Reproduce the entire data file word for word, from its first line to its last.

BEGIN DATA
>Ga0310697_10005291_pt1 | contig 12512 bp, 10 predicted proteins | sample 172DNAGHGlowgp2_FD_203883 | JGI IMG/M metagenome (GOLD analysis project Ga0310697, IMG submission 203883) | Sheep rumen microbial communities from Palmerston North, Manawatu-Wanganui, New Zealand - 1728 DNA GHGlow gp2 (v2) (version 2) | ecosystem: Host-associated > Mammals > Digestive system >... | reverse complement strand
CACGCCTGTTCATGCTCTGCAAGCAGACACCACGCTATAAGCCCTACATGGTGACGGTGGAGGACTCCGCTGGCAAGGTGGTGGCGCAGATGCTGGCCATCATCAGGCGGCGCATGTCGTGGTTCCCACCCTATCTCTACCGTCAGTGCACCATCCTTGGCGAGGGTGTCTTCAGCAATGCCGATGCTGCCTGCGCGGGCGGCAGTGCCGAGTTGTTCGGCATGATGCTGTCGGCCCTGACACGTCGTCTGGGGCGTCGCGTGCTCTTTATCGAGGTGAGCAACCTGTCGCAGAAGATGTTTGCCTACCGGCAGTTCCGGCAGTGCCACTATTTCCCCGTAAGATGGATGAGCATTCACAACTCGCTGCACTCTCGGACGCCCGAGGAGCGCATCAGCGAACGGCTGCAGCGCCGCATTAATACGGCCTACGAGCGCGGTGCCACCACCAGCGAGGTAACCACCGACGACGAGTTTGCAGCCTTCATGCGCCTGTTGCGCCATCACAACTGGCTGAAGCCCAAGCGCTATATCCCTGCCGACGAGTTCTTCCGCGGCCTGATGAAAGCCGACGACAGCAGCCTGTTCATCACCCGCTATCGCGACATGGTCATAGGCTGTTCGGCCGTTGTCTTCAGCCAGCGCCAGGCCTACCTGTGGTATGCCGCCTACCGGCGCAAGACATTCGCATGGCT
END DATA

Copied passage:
>Ga0310697_10005291_pt1 | contig 12512 bp, 10 predicted proteins | sample 172DNAGHGlowgp2_FD_203883 | JGI IMG/M metagenome (GOLD analysis project Ga0310697, IMG submission 203883) | Sheep rumen microbial communities from Palmerston North, Manawatu-Wanganui, New Zealand - 1728 DNA GHGlow gp2 (v2) (version 2) | ecosystem: Host-associated > Mammals > Digestive system >... | reverse complement strand
CACGCCTGTTCATGCTCTGCAAGCAGACACCACGCTATAAGCCCTACATGGTGACGGTGGAGGACTCCGCTGGCAAGGTGGTGGCGCAGATGCTGGCCATCATCAGGCGGCGCATGTCGTGGTTCCCACCCTATCTCTACCGTCAGTGCACCATCCTTGGCGAGGGTGTCTTCAGCAATGCCGATGCTGCCTGCGCGGGCGGCAGTGCCGAGTTGTTCGGCATGATGCTGTCGGCCCTGACACGTCGTCTGGGGCGTCGCGTGCTCTTTATCGAGGTGAGCAACCTGTCGCAGAAGATGTTTGCCTACCGGCAGTTCCGGCAGTGCCACTATTTCCCCGTAAGATGGATGAGCATTCACAACTCGCTGCACTCTCGGACGCCCGAGGAGCGCATCAGCGAACGGCTGCAGCGCCGCATTAATACGGCCTACGAGCGCGGTGCCACCACCAGCGAGGTAACCACCGACGACGAGTTTGCAGCCTTCATGCGCCTGTTGCGCCATCACAACTGGCTGAAGCCCAAGCGCTATATCCCTGCCGACGAGTTCTTCCGCGGCCTGATGAAAGCCGACGACAGCAGCCTGTTCATCACCCGCTATCGCGACATGGTCATAGGCTGTTCGGCCGTTGTCTTCAGCCAGCGCCAGGCCTACCTGTGGTATGCCGCCTACCGGCGCAAGACATTCGCATGGCT